Pursuant to the Copyright Act, the court may grant an injunction "on such terms as it may deem reasonable to prevent or restrain infringement of a copyright." 17 U.S.C. § 502(a). Here, monetary damages are insufficient to compensate Mr. Bell for his injury because monetary damages will not prohibit future infringement. The only hardship Mr. McLaws will suffer from the imposition of an injunction is the inability to engage in further unlawful activity through unauthorized use of the copyrighted photograph. An injunction will serve the public interest by protecting copyrighted material and encouraging compliance with federal law. The appropriate injunction will prohibit Mr. McLaws from posting the photograph on his website and will remain in effect only so long as the statutory damages awarded herein remain unpaid.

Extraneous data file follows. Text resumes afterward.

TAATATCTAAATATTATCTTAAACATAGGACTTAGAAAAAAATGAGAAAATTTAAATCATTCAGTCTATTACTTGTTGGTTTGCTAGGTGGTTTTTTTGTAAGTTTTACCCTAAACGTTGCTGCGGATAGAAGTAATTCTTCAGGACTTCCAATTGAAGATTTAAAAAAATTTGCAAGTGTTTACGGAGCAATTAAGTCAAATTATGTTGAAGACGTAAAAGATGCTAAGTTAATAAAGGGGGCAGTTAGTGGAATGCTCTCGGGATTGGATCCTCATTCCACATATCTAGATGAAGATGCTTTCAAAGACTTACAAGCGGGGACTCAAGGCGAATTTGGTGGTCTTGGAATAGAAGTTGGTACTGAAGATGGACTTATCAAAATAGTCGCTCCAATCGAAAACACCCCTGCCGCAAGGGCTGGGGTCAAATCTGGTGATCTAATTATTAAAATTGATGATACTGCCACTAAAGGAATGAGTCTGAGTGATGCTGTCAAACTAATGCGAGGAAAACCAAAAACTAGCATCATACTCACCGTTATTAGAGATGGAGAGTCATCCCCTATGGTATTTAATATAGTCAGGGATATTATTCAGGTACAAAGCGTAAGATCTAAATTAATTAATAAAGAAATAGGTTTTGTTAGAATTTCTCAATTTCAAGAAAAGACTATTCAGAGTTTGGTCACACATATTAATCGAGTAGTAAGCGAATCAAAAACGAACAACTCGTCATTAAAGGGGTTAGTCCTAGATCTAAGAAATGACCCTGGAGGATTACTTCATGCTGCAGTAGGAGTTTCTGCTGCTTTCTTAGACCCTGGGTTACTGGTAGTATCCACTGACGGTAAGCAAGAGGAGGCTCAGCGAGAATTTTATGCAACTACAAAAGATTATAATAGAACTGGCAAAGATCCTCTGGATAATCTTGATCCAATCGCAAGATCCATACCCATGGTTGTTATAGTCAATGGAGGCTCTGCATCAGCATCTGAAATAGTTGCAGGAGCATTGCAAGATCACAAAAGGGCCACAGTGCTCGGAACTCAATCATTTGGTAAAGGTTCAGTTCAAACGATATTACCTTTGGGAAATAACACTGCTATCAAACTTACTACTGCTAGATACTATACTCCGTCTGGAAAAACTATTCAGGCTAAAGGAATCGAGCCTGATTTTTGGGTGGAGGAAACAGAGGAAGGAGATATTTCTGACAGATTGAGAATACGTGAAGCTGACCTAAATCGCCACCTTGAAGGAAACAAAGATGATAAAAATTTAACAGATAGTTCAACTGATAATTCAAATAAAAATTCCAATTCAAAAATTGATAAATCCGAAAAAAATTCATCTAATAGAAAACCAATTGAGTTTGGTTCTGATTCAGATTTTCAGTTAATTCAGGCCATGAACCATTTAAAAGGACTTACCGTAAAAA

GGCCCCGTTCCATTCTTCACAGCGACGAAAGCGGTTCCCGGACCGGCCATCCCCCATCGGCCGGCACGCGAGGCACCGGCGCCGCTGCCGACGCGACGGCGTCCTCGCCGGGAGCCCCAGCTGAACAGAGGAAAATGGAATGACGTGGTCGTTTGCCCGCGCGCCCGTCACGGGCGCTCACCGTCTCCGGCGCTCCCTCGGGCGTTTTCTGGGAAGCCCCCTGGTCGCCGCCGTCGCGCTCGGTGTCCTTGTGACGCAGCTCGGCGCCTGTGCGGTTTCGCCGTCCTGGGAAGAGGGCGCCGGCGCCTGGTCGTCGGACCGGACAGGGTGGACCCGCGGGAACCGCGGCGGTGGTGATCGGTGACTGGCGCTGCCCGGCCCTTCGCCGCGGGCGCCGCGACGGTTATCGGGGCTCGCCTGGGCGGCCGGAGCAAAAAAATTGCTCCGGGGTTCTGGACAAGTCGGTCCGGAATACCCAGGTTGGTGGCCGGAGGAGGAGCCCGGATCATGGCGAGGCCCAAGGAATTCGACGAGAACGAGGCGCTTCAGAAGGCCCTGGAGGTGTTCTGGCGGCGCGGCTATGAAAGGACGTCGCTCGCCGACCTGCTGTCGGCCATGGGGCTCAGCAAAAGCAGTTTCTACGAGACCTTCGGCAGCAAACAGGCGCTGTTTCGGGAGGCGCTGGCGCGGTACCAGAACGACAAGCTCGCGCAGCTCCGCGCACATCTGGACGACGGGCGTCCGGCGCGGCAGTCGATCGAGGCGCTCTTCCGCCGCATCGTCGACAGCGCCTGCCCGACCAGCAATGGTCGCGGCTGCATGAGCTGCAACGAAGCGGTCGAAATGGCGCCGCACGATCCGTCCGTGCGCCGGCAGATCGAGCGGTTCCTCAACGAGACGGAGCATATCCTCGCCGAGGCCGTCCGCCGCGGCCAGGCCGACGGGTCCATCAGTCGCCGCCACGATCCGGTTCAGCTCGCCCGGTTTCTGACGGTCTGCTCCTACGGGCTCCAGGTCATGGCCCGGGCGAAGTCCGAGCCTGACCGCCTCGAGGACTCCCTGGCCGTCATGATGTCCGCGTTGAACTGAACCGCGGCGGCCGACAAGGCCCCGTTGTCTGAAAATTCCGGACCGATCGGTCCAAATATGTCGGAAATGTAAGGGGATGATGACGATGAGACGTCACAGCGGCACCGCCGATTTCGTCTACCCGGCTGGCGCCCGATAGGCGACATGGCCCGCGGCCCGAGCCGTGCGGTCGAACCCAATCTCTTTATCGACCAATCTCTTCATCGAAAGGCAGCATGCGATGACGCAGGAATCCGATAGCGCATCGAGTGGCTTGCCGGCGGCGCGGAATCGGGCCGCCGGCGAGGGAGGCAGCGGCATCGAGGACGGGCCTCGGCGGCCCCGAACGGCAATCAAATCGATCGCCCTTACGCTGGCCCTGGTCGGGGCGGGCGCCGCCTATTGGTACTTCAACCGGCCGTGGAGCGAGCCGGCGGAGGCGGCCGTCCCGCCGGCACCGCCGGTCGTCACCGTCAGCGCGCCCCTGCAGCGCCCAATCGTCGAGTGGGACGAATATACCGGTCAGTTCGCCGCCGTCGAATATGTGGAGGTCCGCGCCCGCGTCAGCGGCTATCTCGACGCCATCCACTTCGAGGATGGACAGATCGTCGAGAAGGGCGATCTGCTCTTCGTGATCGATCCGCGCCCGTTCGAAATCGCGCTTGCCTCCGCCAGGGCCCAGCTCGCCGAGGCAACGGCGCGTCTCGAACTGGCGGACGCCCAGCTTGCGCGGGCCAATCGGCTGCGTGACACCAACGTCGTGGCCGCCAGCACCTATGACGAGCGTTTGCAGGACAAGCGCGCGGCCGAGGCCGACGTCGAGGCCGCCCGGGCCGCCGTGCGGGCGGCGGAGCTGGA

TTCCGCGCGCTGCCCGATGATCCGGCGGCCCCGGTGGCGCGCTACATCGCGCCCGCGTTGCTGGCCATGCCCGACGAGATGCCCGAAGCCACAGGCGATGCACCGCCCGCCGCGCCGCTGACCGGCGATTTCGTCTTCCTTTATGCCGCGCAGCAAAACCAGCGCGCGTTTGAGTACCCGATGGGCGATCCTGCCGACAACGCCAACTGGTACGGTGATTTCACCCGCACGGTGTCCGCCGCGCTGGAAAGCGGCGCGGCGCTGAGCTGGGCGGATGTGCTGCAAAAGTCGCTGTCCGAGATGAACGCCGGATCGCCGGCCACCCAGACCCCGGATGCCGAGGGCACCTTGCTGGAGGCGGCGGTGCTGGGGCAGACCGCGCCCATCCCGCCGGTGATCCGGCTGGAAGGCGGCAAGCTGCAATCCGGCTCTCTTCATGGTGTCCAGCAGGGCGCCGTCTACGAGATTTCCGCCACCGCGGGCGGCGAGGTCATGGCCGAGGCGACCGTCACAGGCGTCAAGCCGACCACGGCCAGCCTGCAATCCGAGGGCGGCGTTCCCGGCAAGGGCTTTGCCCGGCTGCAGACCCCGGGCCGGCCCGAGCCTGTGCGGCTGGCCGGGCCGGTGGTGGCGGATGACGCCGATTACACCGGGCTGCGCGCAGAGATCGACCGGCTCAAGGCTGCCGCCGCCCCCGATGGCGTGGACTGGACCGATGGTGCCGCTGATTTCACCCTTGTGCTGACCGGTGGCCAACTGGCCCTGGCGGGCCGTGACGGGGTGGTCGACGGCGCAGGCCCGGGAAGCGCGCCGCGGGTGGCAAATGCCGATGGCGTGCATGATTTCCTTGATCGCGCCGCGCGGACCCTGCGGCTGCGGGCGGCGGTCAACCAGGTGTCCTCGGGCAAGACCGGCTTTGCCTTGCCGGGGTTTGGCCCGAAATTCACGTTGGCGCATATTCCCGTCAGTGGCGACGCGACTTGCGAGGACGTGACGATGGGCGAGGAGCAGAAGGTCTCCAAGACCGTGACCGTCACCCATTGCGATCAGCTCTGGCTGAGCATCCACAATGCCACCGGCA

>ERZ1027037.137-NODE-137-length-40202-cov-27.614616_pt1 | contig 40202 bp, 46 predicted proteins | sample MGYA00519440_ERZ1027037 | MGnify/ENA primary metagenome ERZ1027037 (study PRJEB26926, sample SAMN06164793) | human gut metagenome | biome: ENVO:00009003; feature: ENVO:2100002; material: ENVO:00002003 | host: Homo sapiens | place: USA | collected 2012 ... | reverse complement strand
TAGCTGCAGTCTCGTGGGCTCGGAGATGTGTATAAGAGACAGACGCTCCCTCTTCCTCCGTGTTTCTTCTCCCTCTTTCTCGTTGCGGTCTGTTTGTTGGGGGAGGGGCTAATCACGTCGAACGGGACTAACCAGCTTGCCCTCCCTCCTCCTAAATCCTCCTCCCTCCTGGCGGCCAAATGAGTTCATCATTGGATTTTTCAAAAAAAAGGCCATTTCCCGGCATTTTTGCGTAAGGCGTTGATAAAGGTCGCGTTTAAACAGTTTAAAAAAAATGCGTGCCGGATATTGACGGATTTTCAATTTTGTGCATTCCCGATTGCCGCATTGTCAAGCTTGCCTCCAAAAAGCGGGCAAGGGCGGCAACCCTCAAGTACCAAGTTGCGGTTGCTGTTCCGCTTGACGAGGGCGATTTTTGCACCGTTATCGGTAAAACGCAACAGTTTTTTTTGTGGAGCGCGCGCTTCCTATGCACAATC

Mr. Bell also requested an award of his litigation costs ($155.40) and attorney fees ($2, 500.00) pursuant to 17 U.S.C. § 505. Section 505 provides the court with discretion to award fees and costs. In copyright suits "prevailing plaintiffs and prevailing defendants are to be treated alike." Fogerty v. Fantasy, Inc., 510 U.S. 517, 534 (1994). "There is no precise rule or formula for making these determinations, " but instead equitable discretion should be exercised. Id. The Seventh Circuit has held that prevailing defendants are presumptively entitled to recover attorney fees. See Assessment Technologies of WI, LLC v. WIREdata, Inc., 361F.3d 434, 436 (7th Cir. 2004). However, no such presumption exist for the prevailing plaintiff. In exercising its discretion, "the two most important considerations in determining whether to award attorneys' fees in a copyright case are the strength of the prevailing party's case and the amount of damages or other relief the party obtained." Id . at 436. In his affidavit, Mr. Bell does not distinguish what work was performed on this claim from his work on the multiple other claims filed simultaneously in this case. Rather, he merely states that he expended 10 hours of legal time prosecuting his claim against Mr. McLaws. The Court has awarded ...